Despite the fact that I still get carded anytime I buy booze, one might say that I’m a 35 year old going on 60. That’s because I have always enjoyed reading, listening to or watching content about history. I can’t really explain it, but the fact that some of these insane stories were actually real continues to blow my mind as I get older.
But what I find particularly fascinating about historical content is the thought process of the parties involved in real-time while these major events were happening. We look back at countless events in history, and we take for granted how obvious they seemed in hindsight. Or, we often undersell the chaos, randomness or luck that occurred which led to world and society altering events.
And because I’m a true Best Ball sicko, my brain frequently reverts to applying so many of these seemingly unrelated historical events to this silly little fantasy football game we play.
Most recently, I started listening to a podcast called History Daily, which is a great fit for me. Every day, they release a 15-20 minute episode about a notable historical event that occurred on that exact day in history. An episode from last week, “The First Talkie Premiers“, struck a particular accord.
It’s a pretty typical story about advances in technology, but despite the countless stories of a similar nature, the lesson is one we as humans seem to continually take for granted in real-time in our own world. Just go listen to the episode for the full story, but the gist is about what you’d expect. In the 1920s, the only movies in existence were silent movies. Now we have countless streaming services and endless TV and movie options right at our fingertips at all times, but not *THAT* long ago that was thought to be truly absurd.
Not only did all movies have no sound, there was almost no one who believed that movies with sound were a good idea. People wouldn’t want to be bothered with sound during their movies, or it was not feasible for theaters to incorporate sound with the current technology, and many other opinions were accepted as the norm.
Clearly, those opinions appear to be laughable now, especially as I sit here writing this with one of my (way too) many streaming services on in the background. But at the time, not only was it not laughable, the opposite was believed to be true. Who the heck would want to hear their actors talk in their movies?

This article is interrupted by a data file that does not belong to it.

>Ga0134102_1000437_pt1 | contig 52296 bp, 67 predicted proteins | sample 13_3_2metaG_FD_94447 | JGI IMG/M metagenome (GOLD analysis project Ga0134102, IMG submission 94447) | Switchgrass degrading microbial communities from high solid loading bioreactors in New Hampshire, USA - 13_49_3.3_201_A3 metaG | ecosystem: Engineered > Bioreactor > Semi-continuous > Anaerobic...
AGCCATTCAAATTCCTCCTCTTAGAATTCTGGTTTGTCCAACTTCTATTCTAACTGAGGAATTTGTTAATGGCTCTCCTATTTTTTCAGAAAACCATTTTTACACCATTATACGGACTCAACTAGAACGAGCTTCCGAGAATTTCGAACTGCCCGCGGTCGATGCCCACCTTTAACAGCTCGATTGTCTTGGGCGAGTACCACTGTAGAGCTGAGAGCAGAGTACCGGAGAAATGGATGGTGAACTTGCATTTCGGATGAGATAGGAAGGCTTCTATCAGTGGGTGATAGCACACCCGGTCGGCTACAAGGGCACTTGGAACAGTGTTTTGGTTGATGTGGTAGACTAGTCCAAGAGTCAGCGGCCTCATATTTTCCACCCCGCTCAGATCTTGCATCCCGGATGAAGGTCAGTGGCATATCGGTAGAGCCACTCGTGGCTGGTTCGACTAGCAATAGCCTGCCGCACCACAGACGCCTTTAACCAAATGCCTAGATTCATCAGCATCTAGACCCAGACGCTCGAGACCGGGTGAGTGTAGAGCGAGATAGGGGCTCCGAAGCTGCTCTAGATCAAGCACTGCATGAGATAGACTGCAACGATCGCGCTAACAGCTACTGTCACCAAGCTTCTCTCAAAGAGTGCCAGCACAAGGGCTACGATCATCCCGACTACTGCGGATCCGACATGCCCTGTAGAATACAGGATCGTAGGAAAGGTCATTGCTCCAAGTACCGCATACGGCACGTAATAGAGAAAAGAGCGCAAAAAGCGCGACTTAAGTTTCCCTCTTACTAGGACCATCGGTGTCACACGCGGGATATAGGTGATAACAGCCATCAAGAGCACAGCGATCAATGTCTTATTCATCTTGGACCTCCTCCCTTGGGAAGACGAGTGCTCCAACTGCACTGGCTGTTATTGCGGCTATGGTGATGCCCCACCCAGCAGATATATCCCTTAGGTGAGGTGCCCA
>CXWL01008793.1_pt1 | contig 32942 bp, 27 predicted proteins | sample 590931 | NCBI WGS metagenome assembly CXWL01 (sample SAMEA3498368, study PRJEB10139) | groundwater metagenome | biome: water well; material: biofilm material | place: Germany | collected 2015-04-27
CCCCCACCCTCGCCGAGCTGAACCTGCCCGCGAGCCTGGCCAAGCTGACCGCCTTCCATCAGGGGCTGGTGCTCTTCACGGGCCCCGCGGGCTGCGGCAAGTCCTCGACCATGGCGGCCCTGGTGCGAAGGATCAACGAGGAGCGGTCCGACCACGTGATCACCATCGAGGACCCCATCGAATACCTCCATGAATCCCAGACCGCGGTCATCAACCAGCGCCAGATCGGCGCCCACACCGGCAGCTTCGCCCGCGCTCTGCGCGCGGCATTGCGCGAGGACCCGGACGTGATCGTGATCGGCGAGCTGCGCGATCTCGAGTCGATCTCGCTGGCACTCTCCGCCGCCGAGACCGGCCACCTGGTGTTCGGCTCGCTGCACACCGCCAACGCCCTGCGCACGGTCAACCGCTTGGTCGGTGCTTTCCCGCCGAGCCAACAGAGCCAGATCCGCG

Obviously, these kinds of stories are littered everywhere across history, and we’re all very familiar with them. The iPhone, the internet, and countless other examples are popular stories (often ironically made into movies). But even with so many of these examples, it’s something that is still very difficult for the human brain to truly comprehend to the fullest extent in real-time as we live and breathe.
And no, Best Ball is not anywhere remotely as important to society as the internet or freaking sound in movies, but as we sit here 5 weeks into the 2023 fantasy football season, you can feel how easy it is to discount the chaos, randomness and luck that defines a fantasy football season.
Once we get the results, it feels like this was always how it was going to happen. It feels like we should have known who would perform well, or who would get hurt, or the “best” roster constructions for our best ball teams.
It feels obvious in hindsight because the results slap you right in the face, both good and bad. It feels like we know more after 5 weeks how the season will play out, and which teams we drafted will be successful. But there is really only one truth that we know for certain in this silly little game.
And that’s the fact that chaos ALWAYS reigns supreme.
Some Fun (or not so fun) History of Chaos
I’m sure you have seen plenty of these examples littered across social media through the first portion of the NFL season, but it really can be a helpful reminder as we get into the nitty gritty of the NFL season to remember some of the chaos from year’s past.
In 2021, Sam Darnold was the QB5 overall through the first 4 weeks of the season, averaging more than 24 fantasy points per game. Hilariously, he was tied for the NFL lead in rushing TDs and was fresh off the QB1 overall performance in Week 4 with 33.5 fantasy points. He scored just 57 more fantasy points that entire season, ending as the QB28. He is now the backup QB in San Francisco.